With all of the rules and regulations governing depreciation, and the various methods of depreciation, one may find it difficult to actually calculate depreciation. This post will hopefully serve as a basic comprehensive guide to calculating depreciation under different circumstances. The following examples are based upon use of half year averaging convention.
Annual Depreciation Expense = (Cost of Asset – Salvage Value)/Estimate Useful Life
Example: A machine costs $75,000 to purchase and has estimated useful life of five years, upon which time it will have an estimated salvage value of $5,000. Using the formula above, we can determine that annual depreciation will be $14,000 per year. ($75,000-$5,000)/5 Years = $14,000. The effect of the half year averaging convention is to reduce the first year depreciation by 1/2. Therefore, the 1st year’s depreciation of $14,000 will be reduced to $7,000 The simplicity of this calculation is why many prefer to use this method.
(Cost – Salvage)/Recover Period
($75,000 – $5,000)/5=$14,000 with half year convention.
Note: $14,000 in this example is normal annual depreciation. Based on the following assumptions, the allowed depreciation is:
-Tax/accounting year end of 12/31
-Annual depreciation of $14,000
-With half year convention, 1/2 or $7,000 is allowed.
- Acquired in January =$7,000/12=$583.33 per month allowed
- Acquired in March = $7,000/10=$700 per month allowed
- Acquired in August=$7,000/5=$1,400 per month allowed
- Acquired in December=$7,000/1=$7,000 for the month of December
Declining Balance Methods:
(Book value at beginning of year) X (Depreciation Rate)
Book Vale = Cost of asset – accumulated depreciation
Using the same example as before, let’s calculate the annual depreciation using the double declining balance method. The straight-line depreciation rate would be 20%. (100%/5 years = 20%) Under the double declining balance method, the rate would be 40% (20% x 2). Below are years 1-10 and their corresponding depreciation values. Assume that the machine was bought and placed in service July 1.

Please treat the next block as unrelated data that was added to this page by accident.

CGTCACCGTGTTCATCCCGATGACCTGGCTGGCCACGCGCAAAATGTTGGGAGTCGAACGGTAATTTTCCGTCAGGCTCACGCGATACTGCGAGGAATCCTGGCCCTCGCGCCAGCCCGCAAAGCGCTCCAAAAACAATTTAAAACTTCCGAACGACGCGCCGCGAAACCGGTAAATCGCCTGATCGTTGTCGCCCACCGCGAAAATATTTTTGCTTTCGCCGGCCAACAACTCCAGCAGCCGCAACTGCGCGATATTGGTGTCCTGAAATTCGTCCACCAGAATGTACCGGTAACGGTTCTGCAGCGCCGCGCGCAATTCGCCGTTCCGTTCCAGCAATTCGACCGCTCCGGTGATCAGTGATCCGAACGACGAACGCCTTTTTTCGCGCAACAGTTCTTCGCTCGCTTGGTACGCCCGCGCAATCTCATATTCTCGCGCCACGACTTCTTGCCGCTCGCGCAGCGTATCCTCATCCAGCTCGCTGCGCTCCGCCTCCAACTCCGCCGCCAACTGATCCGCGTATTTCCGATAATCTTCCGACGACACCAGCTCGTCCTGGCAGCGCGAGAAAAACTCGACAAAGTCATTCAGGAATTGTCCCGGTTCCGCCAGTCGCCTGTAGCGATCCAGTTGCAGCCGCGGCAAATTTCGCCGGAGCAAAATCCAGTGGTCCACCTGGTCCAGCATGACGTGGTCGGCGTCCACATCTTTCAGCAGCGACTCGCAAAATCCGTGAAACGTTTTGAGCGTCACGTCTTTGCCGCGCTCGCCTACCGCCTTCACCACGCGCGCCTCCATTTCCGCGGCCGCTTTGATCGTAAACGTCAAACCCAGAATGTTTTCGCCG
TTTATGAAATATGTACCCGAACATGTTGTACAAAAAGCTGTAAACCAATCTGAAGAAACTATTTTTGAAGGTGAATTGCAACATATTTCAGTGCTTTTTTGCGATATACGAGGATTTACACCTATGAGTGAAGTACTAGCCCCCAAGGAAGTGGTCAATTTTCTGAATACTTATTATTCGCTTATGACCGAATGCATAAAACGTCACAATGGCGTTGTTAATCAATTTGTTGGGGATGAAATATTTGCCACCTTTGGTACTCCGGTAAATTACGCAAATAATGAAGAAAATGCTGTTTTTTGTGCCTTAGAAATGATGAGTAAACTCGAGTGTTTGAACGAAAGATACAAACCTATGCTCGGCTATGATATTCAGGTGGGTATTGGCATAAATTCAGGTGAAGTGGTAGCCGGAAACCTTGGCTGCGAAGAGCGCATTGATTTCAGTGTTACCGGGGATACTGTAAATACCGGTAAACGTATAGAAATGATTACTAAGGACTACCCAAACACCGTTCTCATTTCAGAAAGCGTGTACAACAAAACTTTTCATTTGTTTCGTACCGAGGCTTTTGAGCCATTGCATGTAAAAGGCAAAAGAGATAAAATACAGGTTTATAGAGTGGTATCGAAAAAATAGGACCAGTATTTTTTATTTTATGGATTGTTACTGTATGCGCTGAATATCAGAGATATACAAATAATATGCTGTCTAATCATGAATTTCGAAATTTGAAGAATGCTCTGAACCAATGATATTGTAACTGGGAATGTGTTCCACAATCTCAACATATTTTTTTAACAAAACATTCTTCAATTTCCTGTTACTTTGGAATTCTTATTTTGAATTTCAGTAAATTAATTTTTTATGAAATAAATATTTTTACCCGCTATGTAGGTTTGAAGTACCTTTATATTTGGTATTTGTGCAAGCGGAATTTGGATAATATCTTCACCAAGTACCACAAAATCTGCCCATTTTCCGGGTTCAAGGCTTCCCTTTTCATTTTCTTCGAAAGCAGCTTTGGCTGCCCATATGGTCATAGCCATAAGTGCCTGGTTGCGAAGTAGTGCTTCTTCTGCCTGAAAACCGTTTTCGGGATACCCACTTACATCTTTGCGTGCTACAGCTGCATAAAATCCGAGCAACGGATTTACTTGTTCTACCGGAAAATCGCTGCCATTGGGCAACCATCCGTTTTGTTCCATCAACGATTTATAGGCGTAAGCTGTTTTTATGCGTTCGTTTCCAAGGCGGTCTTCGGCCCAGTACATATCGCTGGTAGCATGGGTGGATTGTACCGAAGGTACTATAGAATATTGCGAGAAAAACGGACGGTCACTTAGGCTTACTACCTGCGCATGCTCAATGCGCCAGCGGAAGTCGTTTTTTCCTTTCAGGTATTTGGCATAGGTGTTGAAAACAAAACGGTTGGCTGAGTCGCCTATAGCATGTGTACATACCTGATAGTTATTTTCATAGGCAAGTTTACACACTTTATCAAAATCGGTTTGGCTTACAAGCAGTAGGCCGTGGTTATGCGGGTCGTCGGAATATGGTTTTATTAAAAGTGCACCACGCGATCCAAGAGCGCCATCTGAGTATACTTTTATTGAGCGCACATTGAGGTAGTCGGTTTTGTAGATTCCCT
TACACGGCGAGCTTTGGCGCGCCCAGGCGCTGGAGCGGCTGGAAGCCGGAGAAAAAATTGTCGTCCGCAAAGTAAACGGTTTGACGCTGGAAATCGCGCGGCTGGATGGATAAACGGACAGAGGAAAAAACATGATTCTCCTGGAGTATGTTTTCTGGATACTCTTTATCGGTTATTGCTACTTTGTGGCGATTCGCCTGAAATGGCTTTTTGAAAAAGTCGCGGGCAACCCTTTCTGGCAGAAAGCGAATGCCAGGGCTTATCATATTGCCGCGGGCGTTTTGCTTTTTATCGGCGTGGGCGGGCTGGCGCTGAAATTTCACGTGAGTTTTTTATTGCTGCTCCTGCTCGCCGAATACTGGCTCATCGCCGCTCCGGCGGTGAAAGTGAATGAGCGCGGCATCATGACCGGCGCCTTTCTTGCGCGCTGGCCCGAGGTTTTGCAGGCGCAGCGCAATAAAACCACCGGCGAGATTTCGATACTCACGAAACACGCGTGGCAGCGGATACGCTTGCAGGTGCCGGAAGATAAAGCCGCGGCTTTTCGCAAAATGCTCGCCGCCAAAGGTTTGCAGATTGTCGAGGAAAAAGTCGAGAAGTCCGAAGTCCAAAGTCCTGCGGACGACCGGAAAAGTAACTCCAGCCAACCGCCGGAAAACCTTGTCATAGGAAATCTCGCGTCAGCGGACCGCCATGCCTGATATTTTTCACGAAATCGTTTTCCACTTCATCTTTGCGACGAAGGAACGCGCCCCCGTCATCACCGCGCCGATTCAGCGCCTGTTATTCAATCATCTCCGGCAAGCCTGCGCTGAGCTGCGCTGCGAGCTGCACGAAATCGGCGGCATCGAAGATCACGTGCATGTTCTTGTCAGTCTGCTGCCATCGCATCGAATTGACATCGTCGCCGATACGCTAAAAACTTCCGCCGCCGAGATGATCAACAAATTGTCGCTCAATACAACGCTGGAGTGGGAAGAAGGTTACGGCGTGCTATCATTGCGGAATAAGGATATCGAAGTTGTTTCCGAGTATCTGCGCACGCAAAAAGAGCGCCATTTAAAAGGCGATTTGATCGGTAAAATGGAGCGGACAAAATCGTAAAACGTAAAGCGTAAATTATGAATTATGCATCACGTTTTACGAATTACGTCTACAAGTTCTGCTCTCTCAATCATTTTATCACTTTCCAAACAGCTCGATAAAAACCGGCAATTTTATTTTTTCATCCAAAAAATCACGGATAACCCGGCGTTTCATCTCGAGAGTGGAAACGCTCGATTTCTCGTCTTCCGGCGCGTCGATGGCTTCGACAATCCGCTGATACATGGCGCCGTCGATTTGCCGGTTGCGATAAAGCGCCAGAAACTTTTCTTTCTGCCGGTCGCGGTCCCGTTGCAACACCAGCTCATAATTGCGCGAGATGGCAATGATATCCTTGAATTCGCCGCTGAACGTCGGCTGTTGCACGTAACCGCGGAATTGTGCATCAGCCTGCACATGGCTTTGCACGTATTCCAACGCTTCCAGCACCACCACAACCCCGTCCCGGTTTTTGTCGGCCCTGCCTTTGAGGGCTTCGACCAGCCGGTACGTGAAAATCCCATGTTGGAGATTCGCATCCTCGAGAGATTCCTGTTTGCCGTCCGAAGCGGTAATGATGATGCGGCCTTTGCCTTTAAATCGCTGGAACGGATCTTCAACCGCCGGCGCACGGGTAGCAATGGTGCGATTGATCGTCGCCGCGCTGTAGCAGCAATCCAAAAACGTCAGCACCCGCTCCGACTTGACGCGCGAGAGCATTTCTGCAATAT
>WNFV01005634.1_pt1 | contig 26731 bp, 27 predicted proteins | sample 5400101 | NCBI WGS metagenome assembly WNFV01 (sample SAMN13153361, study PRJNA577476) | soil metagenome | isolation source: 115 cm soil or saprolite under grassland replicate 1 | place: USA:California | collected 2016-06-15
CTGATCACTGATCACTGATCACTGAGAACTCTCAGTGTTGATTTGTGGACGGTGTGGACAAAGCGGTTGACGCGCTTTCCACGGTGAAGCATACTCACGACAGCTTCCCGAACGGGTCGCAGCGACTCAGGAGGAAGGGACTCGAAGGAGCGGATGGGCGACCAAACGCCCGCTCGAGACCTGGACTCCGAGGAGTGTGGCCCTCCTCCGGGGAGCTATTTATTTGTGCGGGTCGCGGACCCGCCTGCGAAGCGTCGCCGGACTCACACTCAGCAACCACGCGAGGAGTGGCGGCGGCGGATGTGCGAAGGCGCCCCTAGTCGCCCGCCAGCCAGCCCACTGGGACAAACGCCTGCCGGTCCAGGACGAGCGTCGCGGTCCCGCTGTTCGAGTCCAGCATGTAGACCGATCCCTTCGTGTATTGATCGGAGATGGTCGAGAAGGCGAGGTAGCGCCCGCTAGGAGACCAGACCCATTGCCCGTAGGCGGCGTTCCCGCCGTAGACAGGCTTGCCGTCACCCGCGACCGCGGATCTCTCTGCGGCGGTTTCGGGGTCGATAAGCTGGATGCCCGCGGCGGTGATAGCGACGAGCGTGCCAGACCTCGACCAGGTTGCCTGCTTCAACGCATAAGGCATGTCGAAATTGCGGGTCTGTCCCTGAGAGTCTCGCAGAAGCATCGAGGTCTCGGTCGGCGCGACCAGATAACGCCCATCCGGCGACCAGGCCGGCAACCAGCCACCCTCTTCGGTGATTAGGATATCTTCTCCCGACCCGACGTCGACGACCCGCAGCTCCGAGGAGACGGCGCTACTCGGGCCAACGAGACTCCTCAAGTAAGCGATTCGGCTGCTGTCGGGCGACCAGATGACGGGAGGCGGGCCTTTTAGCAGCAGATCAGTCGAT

For 200% Declining Balance: (1/Recovery Period) X 2 i.e. 1/5=.20–> .20 x 2 = .40
For 150% Declining Balance: (1/Recovery Period) X 1.5 i.e. 1/5=.20–> .2 X 1.5 =.30
- Year 1: $75,000 X 40%=$30,000** To reflect the half-year convention divide $30,000 by 2 to get $15,000 as the amount of depreciation for the first year.
- Year 2: ($75,000 – $15,000) X 40% = $24,000 of depreciation.
- Year 3: ($75,000 – $39,000) X 40% = $14,400 of depreciation.
- Year 4: Here there is a switch back the straight line method as the amount depreciated under the double declining balance would be less than under the straight line method. Thus, depreciation is $8,640
- Year 5: Depreciation will be $7,960 to maintain a book value equal to the salvage value of $5,000.
Unfortunately, many issues of depreciation are not as straightforward as this, and require a great deal of in-depth calculations. Should you have any specific questions, feel free to ask them here or on the questions page.
More information about Bassets eDepreciation software can be found at Bassets.net. While there you can set up a demonstration, download a free evaluation copy and get a personalized pricing estimate.